It’s amazing how much of an impact our dogs have on us during their short time here on earth.
To make the most of it, try making these seven memories with your dog. These are some of the most powerful ways you can cherish your dog, and make memories that you’ll have long after they’ve crossed over the Rainbow Bridge.
Watch The Sunrise And Sunset
Find excuses to travel, even if it’s just a one-hour road trip to a new park. Wake up extra early to catch the sunrise, or find a wide open space where you can watch the sunset together. Natural outdoor light is always best for photographs too.
A Photo With Every Family Member
Everyone who loves your dog should have their own photo with them. Take the time to make sure you take a photo of just your dog and your brother-in-law, each of your kids, your mom, your aunt, all of your friends – anyone who is an important part of your dog’s life.
A Letter To Your Dog
Write your dog a letter. They’ll never be able to read it, but sometimes, they somehow seem to understand when we talk to them. Read it aloud, and see how they react. You can turn this into a birthday tradition, or write to them any time you’re having a training issue, or just feeling down.
A Day At The Beach
Not all dogs like to swim, but you’ll never know until you give it a try with your dog. Visit a dog-friendly beach, bay or lake with your dog, and see what they do. You can try walking along the shore to see if your dog decides to wade with you, or throwing a toy to see if your dog goes after it.
Remember, all dogs have the bradycardia reflex, which stimulates them to paddle when they’re in water, but that doesn’t mean they can swim, nor that they enjoy it. So, we strongly advise that you do not force your dog into the water, or pull them in by their leash. Let them explore slowly at their own pace. If they don’t want to go into the water, that’s perfectly fine. They may prefer to watch birds fly over the water, or dig holes in the sand.
Watch out for toxic blue green algae, which has been known to kill dogs. Only swim in waters that have been tested to be safe for humans to swim, and that are popular swimming spots. If you’re not sure, just stay away. If your dog isn’t social, try going early in the morning or on a weekday.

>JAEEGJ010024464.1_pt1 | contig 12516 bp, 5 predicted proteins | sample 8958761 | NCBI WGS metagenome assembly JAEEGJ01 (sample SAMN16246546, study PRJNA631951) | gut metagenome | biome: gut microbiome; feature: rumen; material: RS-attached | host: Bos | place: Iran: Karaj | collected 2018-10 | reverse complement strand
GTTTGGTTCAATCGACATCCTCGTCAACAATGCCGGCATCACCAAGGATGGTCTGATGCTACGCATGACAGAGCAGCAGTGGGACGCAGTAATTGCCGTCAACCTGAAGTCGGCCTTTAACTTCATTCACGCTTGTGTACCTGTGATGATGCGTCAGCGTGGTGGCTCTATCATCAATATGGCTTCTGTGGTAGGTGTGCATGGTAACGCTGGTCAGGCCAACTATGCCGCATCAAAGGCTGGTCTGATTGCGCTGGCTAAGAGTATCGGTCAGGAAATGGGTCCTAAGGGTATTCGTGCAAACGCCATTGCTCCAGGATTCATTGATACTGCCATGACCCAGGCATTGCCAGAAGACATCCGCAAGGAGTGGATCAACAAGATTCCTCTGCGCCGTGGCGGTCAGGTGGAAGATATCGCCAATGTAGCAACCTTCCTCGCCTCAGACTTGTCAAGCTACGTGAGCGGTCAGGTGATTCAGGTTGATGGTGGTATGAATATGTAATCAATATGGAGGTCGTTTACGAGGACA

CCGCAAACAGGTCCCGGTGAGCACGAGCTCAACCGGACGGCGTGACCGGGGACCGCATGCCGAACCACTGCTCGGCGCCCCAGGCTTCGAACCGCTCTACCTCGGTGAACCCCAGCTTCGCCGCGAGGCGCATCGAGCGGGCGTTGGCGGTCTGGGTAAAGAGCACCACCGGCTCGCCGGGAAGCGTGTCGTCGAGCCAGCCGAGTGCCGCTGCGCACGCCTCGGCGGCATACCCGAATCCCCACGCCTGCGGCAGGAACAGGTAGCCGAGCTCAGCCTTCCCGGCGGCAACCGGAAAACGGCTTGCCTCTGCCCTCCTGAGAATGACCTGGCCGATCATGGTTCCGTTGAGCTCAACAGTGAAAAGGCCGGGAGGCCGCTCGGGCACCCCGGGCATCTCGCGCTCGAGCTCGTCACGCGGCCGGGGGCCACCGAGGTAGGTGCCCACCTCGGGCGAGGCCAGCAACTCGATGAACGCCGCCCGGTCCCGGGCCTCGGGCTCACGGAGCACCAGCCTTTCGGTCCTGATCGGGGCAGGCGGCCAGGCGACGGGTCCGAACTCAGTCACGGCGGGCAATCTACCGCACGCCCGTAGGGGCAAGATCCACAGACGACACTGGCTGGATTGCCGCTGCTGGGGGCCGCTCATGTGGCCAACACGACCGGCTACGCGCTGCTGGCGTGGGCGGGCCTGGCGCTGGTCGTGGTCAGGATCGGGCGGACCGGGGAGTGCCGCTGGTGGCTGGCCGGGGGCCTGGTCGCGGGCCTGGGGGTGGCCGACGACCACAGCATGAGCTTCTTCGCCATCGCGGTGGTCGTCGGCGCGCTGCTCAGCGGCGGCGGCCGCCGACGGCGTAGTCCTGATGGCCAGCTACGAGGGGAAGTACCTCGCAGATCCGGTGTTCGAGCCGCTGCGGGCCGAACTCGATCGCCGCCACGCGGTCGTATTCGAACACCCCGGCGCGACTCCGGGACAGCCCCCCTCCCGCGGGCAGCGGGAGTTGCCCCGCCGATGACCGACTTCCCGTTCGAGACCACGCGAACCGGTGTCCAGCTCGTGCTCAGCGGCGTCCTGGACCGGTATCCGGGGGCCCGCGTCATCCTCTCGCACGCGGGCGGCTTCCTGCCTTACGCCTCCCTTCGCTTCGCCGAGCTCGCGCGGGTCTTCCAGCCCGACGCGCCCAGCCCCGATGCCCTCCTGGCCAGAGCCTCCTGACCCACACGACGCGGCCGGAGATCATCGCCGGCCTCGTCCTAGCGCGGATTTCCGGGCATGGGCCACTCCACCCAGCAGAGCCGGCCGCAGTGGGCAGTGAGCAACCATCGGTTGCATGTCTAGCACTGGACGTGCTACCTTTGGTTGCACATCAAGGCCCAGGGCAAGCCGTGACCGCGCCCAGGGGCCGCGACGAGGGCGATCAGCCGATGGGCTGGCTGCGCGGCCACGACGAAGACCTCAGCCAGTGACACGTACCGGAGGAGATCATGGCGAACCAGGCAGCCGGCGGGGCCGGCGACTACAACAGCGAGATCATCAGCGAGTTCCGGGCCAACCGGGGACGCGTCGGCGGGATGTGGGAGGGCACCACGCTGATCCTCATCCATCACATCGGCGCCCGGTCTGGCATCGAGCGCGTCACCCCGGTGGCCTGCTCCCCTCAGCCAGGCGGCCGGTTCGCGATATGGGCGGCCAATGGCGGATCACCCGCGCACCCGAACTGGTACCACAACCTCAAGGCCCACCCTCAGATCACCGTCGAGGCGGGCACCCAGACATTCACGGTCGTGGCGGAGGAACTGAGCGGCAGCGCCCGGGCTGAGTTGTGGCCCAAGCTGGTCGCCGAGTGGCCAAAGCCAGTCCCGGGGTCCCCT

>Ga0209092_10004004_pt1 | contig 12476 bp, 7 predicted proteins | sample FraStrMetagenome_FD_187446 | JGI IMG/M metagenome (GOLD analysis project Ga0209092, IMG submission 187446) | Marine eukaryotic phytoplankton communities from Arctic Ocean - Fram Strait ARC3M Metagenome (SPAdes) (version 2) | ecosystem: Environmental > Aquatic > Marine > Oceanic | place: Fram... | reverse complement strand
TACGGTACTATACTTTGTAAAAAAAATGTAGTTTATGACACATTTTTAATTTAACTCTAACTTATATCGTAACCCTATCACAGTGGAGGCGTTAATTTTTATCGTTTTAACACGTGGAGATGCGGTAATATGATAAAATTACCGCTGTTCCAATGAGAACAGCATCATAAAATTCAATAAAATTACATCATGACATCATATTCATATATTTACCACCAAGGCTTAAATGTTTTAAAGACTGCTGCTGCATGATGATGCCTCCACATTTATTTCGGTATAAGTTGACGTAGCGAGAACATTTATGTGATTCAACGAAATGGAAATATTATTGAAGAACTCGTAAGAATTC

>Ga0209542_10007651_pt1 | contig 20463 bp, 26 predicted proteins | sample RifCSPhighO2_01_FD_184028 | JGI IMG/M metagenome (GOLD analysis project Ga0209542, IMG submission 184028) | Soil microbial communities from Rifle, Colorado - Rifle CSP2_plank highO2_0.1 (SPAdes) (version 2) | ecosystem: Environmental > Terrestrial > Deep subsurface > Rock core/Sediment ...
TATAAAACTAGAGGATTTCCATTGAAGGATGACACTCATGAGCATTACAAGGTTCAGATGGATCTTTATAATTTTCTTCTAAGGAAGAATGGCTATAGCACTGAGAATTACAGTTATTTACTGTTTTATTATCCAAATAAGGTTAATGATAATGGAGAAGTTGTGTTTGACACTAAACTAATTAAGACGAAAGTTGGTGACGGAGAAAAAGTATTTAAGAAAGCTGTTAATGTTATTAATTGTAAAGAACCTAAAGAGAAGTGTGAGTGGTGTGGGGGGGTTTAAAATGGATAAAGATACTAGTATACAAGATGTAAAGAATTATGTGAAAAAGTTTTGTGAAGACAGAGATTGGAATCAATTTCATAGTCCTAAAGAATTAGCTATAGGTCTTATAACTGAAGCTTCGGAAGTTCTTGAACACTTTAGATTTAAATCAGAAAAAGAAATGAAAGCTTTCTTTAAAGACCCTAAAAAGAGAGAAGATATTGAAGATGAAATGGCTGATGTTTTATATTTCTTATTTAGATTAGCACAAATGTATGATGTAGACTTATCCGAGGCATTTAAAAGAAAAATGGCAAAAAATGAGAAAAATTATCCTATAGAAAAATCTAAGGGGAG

It’s best to keep your dog on-lead unless they have absolutely perfect recall. Would your dog stop in their tracks and return to you if you catch them drinking saltwater? Or if they’re eating a rotten fish, full of sharp bones? If not, a regular lead or long line will keep your dog safe while they have fun.
When was your dog born? If you don’t know, you can celebrate their “gotcha day”, they day they were adopted. You can also celebrate their birthday on August 1, or “DOGust” the universal birthday of all rescue dogs.
Nobody likes having diarrhea on their birthday, so avoid overly rich birthday treats. Most doggy birthday cakes are bland and full of carbs and sugar. Adding raw or cooked eggs, chicken, beef or turkey to your dog’s usual food is enough to make their birthday meals special.
Try a fun activity on your dog’s big day. Maybe you can get the whole family involved in a game of hide and seek. Or, go for a long walk at their favorite park, allowing for plenty of mindful sniffing and introspection.
It’s your dog’s special day, so resist the urge to do things that you’d enjoy, but they might not, such as putting them in a funny hat. Some dogs like being dressed up, but if yours doesn’t, you can always add accessories via photo stickers in post-editing.
Every dog should have their own signature trick – a cute skill that they have mastered with lots of practice.
If your dog doesn’t know a lot of cues, it can be something simple, like “shake” or “spin” or “wave”. These cues are easiest to teach through a technique called luring. Lure your dog into raising a paw by holding a treat over their opposite shoulder. Or, lure them into a spin in several steps: start with a quarter spin, then move up to a half-spin, until your dog can spin in a full circle.
The best signature tricks are based on your dog’s natural behaviours. If your dog always stretches when they get up from a nap, you can use capturing to turn this into a “bow” or “curtsy” cue.
Try taking your dog to a pet supply store and see what they pick out. Do they seem to go for certain types of toys? Do they prefer bully sticks, or do they take you to the pig ears? Fuzzy stuffed toys, bones, or balls?
Shopping in a pet store can be a good way to socialize your dog, but like all public places, they have their hazards: viruses, for puppies who are not yet vaccinated, and potentially aggressive dogs or overenthusiastic children, either of which can create negative experiences that can instill new fears in your dog.
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